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Edd China downs tools to join aid mission to Ukraine

by Charlotte Vowden
28 April 2022 4 min read
Edd China downs tools to join aid mission to Ukraine
Edd China and Paul Brackley Photo: Edd China

When Edd China received the call he didn’t hesitate to down tools. A convoy of eight HGV lorries was being mobilised to deliver food and critical medical equipment to the Ukrainian front line and the organisation responsible wanted to know if he was willing to volunteer as a driver on the 3000 mile mission. It was an instant yes, he wanted to do his bit, and today China is due to hit the road.

“It’s a privilege to be able to help because it’s a very visceral and practical way of doing it,” explains China. “A few people have said it sounds very dangerous and that it’s a brave thing to do but it’s just driving, I do that a lot so it’s nice to do it for a cause that matters.”

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Travelling in the opposite direction to the thousands of refugees escaping the war zone, the humanitarian aid train of trucks will transport 120 tonnes of supplies – which includes tinned food, defibrillators, wheelchairs, PPE, personal hygiene products and 20 pallets of Yorkshire Tea – to an undisclosed location in Ukraine. Drivers, including China and his Workshop Diaries colleague, Paul Brackley, will share behind-the-wheel responsibilities in shifts so that the convoy can keep moving across Europe around the clock. 

“We have to share the driving because otherwise we won’t get there quick enough,” explains China. “By swapping around we’ll also be able to keep the banter going which will keep the group’s spirits up so we can keep marching on. The days and nights are going to be quite long.”

Pragmatic about his venture and the uncertainty that lies ahead, China is one of thousands of Britons, from pub landlords to sports stars, a former prime minister and paramedics, who have overlanded in cars, vans and minibuses to deliver goods that have been donated in response to the crisis, but he is keen to emphasise that his mission has been co-ordinated by a trusted charity with decades of experience in collecting, transporting and distributing humanitarian aid to exactly where it is needed throughout Romania and the Ukraine. 

“The Yorkshire Aid Convoy has been working with the Ukrainian government for many years so they’ve got networks and contacts in place,” says China, who has set up GoFundMe and JustGiving pages to help raise money which will be used to cover the convoy’s costs – the fuel bill alone may be as much as £18,000.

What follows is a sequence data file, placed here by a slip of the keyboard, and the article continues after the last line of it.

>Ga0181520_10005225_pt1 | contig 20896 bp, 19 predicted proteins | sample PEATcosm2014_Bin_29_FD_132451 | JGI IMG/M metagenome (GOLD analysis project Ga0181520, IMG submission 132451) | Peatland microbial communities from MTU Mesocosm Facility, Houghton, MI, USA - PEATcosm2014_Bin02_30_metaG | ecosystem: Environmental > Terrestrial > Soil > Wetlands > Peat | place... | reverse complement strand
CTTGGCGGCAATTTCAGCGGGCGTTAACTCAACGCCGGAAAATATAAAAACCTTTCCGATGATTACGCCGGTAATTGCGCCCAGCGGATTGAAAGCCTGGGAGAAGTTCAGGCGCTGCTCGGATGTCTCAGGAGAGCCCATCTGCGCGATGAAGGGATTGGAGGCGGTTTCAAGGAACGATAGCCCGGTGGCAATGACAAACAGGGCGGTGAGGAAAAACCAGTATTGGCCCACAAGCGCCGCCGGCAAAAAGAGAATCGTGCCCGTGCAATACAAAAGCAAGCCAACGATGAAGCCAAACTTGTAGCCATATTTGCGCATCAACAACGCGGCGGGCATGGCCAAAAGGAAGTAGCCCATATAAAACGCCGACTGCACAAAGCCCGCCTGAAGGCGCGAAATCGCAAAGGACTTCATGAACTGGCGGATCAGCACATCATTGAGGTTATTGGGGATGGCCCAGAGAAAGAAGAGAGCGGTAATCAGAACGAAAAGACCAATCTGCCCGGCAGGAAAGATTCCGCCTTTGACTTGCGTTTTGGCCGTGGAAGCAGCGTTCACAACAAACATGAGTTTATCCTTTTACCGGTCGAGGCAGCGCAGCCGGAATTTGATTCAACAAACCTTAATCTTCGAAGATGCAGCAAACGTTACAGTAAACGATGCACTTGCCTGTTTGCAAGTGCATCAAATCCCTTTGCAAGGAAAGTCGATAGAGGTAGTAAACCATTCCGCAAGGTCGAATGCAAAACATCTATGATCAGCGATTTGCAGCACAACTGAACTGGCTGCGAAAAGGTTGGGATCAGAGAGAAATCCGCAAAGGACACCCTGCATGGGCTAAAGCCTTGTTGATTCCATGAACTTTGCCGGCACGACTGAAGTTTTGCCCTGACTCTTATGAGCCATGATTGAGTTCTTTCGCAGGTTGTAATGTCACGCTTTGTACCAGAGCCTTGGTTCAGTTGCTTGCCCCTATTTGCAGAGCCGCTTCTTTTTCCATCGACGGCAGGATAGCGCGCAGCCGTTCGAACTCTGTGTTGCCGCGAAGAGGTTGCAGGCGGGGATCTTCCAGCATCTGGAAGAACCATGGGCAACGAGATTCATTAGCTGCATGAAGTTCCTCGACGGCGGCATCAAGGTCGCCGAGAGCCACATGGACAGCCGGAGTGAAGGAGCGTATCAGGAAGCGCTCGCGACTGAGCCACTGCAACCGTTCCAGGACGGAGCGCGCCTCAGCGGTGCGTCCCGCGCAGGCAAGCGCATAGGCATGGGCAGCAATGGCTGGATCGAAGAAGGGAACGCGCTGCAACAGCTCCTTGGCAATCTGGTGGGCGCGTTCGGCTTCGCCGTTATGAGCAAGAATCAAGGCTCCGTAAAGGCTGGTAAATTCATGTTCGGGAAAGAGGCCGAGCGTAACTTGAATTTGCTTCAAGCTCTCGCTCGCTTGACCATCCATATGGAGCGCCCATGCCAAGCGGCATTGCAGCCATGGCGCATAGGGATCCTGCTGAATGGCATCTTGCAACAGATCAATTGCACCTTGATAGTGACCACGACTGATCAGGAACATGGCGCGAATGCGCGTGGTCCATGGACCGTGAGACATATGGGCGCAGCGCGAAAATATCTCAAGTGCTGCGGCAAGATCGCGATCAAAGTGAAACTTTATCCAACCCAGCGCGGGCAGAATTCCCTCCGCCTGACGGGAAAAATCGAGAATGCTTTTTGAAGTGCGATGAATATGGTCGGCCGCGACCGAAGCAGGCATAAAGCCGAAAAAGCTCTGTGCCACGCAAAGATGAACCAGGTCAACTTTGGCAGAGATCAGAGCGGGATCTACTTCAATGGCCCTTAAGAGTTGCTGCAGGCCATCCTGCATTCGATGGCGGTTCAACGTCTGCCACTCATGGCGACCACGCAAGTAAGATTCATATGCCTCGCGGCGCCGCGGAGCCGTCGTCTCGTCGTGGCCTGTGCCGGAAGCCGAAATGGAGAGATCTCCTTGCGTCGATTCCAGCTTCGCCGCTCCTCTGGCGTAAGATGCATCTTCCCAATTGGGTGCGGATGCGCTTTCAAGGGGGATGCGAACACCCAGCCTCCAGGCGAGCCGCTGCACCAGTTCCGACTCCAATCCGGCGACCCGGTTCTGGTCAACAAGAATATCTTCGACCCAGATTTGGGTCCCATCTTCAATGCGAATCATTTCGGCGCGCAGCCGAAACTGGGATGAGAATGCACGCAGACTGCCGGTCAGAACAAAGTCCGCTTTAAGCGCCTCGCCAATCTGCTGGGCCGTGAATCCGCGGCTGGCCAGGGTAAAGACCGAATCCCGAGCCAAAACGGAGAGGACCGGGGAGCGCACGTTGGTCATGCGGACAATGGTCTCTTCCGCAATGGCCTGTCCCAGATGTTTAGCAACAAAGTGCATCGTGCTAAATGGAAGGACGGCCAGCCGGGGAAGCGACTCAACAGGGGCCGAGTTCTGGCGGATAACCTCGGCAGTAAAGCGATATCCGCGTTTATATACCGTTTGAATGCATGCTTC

“It makes much more sense, and it’s much safer, to do something like this as part of an organised charity that knows what they’re doing because you know the donations are going to go to the right people, at the right place, at the right time,” cautions China. “Turning up at the border and hoping that it’s all going to be fine could present all kinds of problems, we don’t want to endanger ourselves and other people because we’re just wandering off to a country and a situation we don’t understand.”

By setting off on this mission and sharing his story, China hopes that fans, and followers of his YouTube series, will join him in making a difference, and for those who wish to donate goods rather than financial aid, they can do so directly by visiting the Yorkshire Aid Convoy’s website.

“People see this pain and unpleasantness and as humans I think we have an urge to help others. Not everybody can do what we’re doing but I hope that we can somehow manifest other people’s intentions and good will. I also hope that by using my voice and my notoriety to raise awareness of the Yorkshire Aid Convoy it will help them going forward. It does seem like this is not something that’s going to blow over easily.”

It’s going to be tiring and it’s going to be a challenge, says China, but “compared to what people are putting up with over there, it’s nothing”. Will he be taking his tool kit with him, just in case? Of course, but with a fleet of trucks that includes vehicles designed for long-distance journeys and clocking up hundreds of thousands of miles a year he’s optimistic that his skills won’t need to be put to good use.

“I’m hoping they haven’t noticed I’m a mechanic,” he laughs. “These vehicles are designed for exactly this kind of thing – even punctures are unlikely – so I can’t imagine there will be any issues, but if there are, we’ll get round them, there will be lots of hands on deck.” 

If possible, and appropriate, Edd and Paul plan to film an episode of Workshop Diaries on the road, but because of the unpredictable and sensitive nature of their endeavour, they can’t make any promises. Rest assured, when he’s safely home, Hagerty’s man on the ground will be checking in to let us know how it went.

You can help Edd’s aid effort by donating at GoFundMe or JustGiving. To find out more about The Yorkshire Aid Convoy click here.

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